As you approach Salem City Hall, you are greeted by a facade that exudes grandeur and timeless elegance. Its main facade, framed by four imposing pilasters, stands three bays wide. Each bay houses tall windows, six-over-six in configuration, allowing an abundance of natural light to grace the interior. At the heart of this architectural masterpiece, a central entrance beckons visitors with a short flight of granite steps. Above the entrance, a cast-iron lamp on a bracket extends a warm welcome. The tall front double doors, a testament to craftsmanship, are crafted from mahogany and adorned with brass studs outlining the center panels.

Since its inauguration in 1838, Salem City Hall has been the epicenter of civic life in the city. This two-story building, an architectural marvel, stands as a symbol of governance and the decision-making process. Over the years, it has provided a space for city council meetings and other board and commission gatherings, shaping the trajectory of Salem's development.

In 1878, an extension was added to Salem City Hall, doubling its size and bringing all existing city offices under one roof. Importantly, this extension did not compromise the building's original appearance from the street. It seamlessly expanded the capacity to serve the growing needs of the city while preserving the architectural integrity that makes Salem City Hall an enduring landmark.
Federal Street District and Essex County Court Buildings

8) Federal Street District and Essex County Court Buildings

In the heart of Salem, the Federal Street District stands as a captivating testament to the city's rich history, blending residential charm with the echoes of civic life. This historic district is an expansion of the earlier listing of the Essex County Court Buildings on the National Register of Historic Places, further enriching Salem's tapestry of heritage.

At the heart of this district are the stately Essex County Court Buildings, a collection of structures that have borne witness to countless legal proceedings and significant moments in Salem's past. The original court, dating back to 1785, serves as a reminder of the city's early legal infrastructure. Nearby, the Old Granite Courthouse, also known as the County Commissioner's Building, was erected in 1841, showcasing the elegant lines of the Greek Revival architectural style. Adjacent to it stands the Superior Court, an Italianate masterpiece constructed in 1862. This building underwent a transformation into the Richardsonian Romanesque architectural style, adding to its grandeur. Although a new court has since been built nearby, these historic structures continue to stand proudly, reminding us of the city's legal legacy.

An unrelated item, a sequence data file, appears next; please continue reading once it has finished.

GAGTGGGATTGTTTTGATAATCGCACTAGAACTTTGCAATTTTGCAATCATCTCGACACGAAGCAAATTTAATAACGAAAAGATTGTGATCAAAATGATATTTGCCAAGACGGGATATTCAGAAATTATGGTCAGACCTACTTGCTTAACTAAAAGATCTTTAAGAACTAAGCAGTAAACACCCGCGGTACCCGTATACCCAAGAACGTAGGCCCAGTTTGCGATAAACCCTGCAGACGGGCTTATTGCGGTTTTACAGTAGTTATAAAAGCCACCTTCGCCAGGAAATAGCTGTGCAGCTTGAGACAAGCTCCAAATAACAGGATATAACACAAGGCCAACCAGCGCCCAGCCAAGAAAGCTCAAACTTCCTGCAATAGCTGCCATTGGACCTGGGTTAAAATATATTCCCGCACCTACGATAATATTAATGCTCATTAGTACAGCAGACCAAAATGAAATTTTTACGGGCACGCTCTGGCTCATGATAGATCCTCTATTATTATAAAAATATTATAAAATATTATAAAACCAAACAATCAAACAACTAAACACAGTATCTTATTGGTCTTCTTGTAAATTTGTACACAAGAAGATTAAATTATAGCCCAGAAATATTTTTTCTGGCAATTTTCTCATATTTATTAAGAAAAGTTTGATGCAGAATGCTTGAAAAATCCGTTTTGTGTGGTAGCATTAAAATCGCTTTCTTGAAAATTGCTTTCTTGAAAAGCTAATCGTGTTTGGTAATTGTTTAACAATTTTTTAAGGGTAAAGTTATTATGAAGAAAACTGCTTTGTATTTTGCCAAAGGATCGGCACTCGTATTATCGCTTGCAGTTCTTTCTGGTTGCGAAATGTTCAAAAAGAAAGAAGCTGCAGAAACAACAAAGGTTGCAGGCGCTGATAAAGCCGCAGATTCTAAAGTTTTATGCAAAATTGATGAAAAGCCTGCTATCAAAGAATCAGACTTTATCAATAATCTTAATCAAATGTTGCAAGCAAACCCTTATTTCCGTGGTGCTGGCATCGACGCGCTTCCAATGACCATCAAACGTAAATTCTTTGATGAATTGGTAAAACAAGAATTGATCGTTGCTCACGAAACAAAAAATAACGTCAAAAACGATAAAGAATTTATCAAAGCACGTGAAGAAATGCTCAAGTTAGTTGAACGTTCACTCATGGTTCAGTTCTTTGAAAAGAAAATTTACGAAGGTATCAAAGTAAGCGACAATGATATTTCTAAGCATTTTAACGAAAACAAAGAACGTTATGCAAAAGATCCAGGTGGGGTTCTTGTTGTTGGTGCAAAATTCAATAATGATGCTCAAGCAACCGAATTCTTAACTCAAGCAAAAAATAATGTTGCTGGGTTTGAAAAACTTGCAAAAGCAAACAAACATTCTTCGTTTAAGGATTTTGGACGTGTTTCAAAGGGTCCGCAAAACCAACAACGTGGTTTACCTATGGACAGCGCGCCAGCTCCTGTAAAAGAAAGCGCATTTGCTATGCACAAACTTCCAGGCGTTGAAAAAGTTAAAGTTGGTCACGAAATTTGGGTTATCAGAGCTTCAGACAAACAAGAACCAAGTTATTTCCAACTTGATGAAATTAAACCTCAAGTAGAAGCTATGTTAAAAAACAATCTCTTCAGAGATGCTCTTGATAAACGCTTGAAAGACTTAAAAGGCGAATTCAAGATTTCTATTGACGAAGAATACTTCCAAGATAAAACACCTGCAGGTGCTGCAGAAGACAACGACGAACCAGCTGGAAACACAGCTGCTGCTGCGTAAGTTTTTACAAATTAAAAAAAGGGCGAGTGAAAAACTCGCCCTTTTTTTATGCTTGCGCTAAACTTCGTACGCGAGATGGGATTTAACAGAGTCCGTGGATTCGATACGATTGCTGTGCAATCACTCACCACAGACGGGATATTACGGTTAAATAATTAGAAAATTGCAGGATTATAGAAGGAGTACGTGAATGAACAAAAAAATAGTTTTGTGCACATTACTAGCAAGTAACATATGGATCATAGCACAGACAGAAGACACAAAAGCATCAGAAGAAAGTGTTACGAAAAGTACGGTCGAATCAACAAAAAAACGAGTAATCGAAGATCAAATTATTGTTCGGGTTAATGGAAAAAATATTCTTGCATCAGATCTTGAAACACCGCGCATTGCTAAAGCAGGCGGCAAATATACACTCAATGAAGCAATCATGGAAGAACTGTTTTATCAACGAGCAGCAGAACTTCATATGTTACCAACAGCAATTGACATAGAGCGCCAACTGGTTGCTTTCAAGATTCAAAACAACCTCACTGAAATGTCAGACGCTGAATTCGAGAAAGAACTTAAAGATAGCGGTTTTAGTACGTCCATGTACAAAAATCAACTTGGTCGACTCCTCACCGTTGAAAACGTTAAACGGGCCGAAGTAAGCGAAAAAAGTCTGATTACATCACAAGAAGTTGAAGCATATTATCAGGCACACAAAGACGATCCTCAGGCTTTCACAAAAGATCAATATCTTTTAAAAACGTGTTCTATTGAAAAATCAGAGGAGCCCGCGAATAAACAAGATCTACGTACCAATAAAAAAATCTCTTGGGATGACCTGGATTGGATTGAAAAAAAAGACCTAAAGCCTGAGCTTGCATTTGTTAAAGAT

The Federal Street District expands upon the legal history of the area, encompassing the entire block of Federal Street between Washington and North Streets. This district embraces a range of architectural styles and periods, offering a captivating snapshot of Salem's residential development. Most of the residential properties along this block of Federal Street were constructed between 1810 and 1900, reflecting the evolving tastes and trends of their eras. Notable among these is #47, a Georgian gambrel-roofed house from the latter half of the 18th century, a rare gem that harks back to a bygone era. Italianate and Second Empire stylings dominate the streetscape, with a charming exception in the form of #62, a Colonial Revival house built in 1900.

Standing sentinel at the edge of the district, the Tabernacle Church, while facing Washington Street, abuts Federal Street. This Georgian Revival structure, constructed in 1923, adds a unique architectural touch to the district, offering a glimpse of the city's evolving architectural landscape.
Witch Dungeon Museum

9) Witch Dungeon Museum

The Witch Dungeon Museum offers visitors a chilling and immersive experience that transports them back in time to one of the most infamous chapters in American history - the Salem Witch Trials of 1692. With a unique blend of live re-enactments and a haunting descent into the gaol (dungeon), this museum provides a window into the harrowing events that unfolded during this tumultuous period.

The highlight of the Witch Dungeon Museum experience is undoubtedly the 15-minute live re-enactment of a witch trial. Utilizing historical transcripts for dialogue, the re-enactment offers a fascinating but sobering glimpse into the legal proceedings of the time. Visitors witness the drama and tension of a witch trial as it unfolds before their eyes, immersing them in the fear, accusations, and consequences that gripped Salem in 1692. However, it's worth noting that the use of historical language and transcripts may make it challenging for younger audiences to fully comprehend the proceedings.